You started this conversation with me Douglas.

          • Douglas Petrovich

            Member
            April 20, 2021 at 12:12 pm

            I’m not sure there is any empirical value in knowing what percentage of distinctively Hebrew words are found within the in the corpus of PCH inscriptions that are not found in any other Semitic language. [Note: To my knowledge, no epigrapher or linguist compares this with “the language of Canaan,” though. Instead, the comparison/contrast is with languages of the same linguistic family tree (i.e. other Semitic languages).]

            Until I am persuaded as to the actual value of knowing percentages, I have no interest either in knowing about the numbers or in doing the math, myself. What’s the purpose? The amount of distinctively Hebrew words in the (admittedly small) corpus of translatable inscriptions is indeed small. I discuss all of this in one of my critiques of Rollston’s responses to my work, which is available for free on my academia.edu webpage. If you want to do number-crunching, you are welcome to consult that response and my TWOA book. Happy crunching.

            • Thomas Donlon

              Member
              April 23, 2021 at 5:18 pm

              Hi Douglas,

              The conversation shifted around a bit. Deborah Hurn first made a statement (but you are choosing apparently to not address her) that earlier civilizations shared more in terms of language. I was addressing her, pointing out my belief that the earliest Hebrew started in an incremental way diverging from the language of Canaanites. (And you appear to agree that the vocabulary of ancient Canaanite and Hebrew words largely overlap but show some small but real differences. I wasn’t ready to say that some different words characterize it as a different language, but I borrowed Orly Goldwasser’s veiwpoint that Hebrew comprised a dialect of Canaanite. This is shared by her in the Patterns of Exodus: Moses part 2 movie/documentary.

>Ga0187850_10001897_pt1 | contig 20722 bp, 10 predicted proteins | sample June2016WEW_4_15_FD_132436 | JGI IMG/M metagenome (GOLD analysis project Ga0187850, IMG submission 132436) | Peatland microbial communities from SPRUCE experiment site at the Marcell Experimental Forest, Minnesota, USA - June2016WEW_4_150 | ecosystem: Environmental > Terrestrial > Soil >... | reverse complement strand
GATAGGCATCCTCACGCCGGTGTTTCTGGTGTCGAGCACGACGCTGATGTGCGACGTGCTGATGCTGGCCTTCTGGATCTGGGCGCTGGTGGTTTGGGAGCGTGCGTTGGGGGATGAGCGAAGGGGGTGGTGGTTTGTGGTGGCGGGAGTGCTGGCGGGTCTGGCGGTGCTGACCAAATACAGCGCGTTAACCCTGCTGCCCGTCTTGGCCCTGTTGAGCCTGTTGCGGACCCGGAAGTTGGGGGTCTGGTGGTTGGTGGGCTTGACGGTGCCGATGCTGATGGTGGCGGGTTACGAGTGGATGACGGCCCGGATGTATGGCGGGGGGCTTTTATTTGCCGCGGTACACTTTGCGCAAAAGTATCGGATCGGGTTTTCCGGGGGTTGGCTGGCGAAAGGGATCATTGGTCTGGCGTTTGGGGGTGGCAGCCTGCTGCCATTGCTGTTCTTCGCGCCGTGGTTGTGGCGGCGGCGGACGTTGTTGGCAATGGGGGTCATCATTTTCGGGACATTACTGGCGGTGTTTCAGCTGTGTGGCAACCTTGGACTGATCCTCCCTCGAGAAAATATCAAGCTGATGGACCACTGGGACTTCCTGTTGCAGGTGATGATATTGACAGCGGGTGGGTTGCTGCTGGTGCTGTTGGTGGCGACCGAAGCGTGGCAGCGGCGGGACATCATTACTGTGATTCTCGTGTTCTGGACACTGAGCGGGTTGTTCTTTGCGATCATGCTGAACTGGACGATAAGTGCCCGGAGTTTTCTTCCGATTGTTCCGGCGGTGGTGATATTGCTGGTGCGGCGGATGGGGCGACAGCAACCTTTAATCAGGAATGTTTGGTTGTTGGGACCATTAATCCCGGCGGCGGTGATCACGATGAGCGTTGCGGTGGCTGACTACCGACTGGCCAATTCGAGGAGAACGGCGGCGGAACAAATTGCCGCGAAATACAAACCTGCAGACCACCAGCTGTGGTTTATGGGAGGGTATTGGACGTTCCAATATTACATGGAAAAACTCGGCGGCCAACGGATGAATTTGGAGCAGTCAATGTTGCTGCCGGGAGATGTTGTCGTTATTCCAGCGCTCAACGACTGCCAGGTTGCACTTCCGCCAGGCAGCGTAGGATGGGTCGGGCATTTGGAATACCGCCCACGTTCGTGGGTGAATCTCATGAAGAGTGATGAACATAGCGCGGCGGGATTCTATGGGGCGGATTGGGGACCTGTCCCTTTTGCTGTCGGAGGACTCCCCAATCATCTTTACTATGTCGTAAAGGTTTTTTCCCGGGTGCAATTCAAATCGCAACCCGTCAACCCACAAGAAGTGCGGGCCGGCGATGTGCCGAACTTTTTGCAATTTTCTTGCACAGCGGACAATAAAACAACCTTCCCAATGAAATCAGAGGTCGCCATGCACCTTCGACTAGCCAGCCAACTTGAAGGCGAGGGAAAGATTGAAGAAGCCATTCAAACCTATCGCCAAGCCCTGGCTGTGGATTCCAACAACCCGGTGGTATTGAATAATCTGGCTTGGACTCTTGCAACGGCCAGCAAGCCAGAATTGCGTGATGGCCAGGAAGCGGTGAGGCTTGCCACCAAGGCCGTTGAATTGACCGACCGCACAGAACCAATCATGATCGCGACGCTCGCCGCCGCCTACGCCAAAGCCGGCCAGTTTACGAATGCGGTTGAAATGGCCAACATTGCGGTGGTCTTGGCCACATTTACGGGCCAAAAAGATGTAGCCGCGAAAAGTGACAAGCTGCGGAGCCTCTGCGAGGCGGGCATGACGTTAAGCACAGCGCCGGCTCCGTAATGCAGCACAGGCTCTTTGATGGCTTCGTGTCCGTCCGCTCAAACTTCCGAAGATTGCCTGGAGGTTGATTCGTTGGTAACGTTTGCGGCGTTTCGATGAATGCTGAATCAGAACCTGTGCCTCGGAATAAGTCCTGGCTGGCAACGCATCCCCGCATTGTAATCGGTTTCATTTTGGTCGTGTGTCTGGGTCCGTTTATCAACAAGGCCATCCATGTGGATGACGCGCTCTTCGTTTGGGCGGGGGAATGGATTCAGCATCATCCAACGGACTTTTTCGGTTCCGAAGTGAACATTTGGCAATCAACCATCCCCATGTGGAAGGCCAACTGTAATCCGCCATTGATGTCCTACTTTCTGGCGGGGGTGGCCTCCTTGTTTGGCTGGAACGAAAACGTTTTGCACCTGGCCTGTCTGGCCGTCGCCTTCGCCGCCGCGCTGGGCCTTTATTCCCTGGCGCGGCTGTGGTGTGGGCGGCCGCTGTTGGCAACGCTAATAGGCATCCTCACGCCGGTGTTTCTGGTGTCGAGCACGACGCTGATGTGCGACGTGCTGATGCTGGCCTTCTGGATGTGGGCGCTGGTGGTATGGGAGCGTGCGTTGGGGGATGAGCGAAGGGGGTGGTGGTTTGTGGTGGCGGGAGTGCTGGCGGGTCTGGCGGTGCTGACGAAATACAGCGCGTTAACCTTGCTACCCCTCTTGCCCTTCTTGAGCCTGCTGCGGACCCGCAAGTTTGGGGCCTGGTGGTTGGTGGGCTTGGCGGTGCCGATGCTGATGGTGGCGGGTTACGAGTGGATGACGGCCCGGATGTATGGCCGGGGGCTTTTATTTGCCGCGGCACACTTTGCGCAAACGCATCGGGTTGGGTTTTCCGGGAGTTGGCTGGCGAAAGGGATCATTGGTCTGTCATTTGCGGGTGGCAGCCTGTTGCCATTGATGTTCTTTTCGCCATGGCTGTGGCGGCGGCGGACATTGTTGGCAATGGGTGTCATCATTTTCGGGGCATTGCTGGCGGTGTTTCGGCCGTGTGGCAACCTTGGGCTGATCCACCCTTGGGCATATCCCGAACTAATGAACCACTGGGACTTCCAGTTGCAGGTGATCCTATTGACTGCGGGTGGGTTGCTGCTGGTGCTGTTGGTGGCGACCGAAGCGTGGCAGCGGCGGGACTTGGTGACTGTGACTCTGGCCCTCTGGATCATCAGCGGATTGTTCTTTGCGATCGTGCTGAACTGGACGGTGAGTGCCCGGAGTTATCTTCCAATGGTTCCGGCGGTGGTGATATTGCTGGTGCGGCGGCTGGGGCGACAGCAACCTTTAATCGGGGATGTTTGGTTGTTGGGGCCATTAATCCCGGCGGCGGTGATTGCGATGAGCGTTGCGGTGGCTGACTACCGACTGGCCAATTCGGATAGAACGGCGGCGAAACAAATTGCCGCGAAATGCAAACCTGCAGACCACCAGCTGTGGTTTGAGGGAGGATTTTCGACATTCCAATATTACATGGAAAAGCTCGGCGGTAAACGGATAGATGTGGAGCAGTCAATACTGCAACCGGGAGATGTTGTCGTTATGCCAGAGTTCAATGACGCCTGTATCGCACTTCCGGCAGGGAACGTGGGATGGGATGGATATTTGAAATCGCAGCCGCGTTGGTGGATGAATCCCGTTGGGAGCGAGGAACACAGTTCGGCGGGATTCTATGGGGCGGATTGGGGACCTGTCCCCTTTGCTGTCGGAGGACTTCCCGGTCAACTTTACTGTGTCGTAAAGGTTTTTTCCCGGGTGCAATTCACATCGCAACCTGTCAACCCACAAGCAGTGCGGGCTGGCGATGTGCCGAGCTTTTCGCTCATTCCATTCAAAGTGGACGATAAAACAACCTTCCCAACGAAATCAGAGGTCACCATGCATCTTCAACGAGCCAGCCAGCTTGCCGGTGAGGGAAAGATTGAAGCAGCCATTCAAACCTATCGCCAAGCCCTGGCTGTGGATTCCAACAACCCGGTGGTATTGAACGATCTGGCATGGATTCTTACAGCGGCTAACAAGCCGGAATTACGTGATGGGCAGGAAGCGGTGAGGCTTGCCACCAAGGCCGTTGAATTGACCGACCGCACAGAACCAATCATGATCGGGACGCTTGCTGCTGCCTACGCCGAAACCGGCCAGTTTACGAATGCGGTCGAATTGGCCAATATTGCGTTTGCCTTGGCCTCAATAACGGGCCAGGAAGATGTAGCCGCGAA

She has some academic credentials as I suppose you might concur, though her views are radically different than yours. The phrase above “the language of Canaan” comes from Isaiah. If you are arguing that Isaiah isn’t a linguist… I don’t know what to say. Maybe he wasn’t, but he was good with words and he probably understood Hebrew pretty well.

              This doesn’t impinge on your recognizing some distinctive Hebrew words, but I’m much poorer than you are and I’m overwhelmed with reading already, not sure when I can or ought to pick up your book. (I’m assuming, I know it might be wiser to ask people who know you… but I don’t want to bother them.) I hope you can trust me on how poor I am… if not it doesn’t matter.

              But I have food and clothing, so I am content.

              The only use of the word Hebrew (as a language) in the Bible that i found was used when Hezekiah’s servants said to the threat speaking Assyrians “Please speak to your servants in Aramaic, since we understand it. Don’t speak to us in Hebrew in the hearing of the people on the wall.” (2 Ki. 18:26 NIV) And then the scripture says the Assyrians then called out in Hebrew to threaten the city and its inhabitants.

              So the Bible in describing one situation uses the term “Hebrew” and in another place “Language of Canaan.”

              I wonder though if the conversation moved a bit afield from where it started. You also postulated that a Biblical viewpoint would require that we believe that at the time of the dispersion after the tower building ended …”If we are going to take the patriarchal genealogies seriously, this
              means that the Hebrews/Habiru/Apiru received a separate language than
              the other Semites at the time of the division of languages.”

              I got the impression that you felt that “received” language was markedly different than Canaanite might have been.

              I guess we can agree that there are sliding scales with what constitutes a language or a dialect. It is just convention I suppose. Some people in the United States (where I live) have accents I can’t understand. Some have regional words that are unique.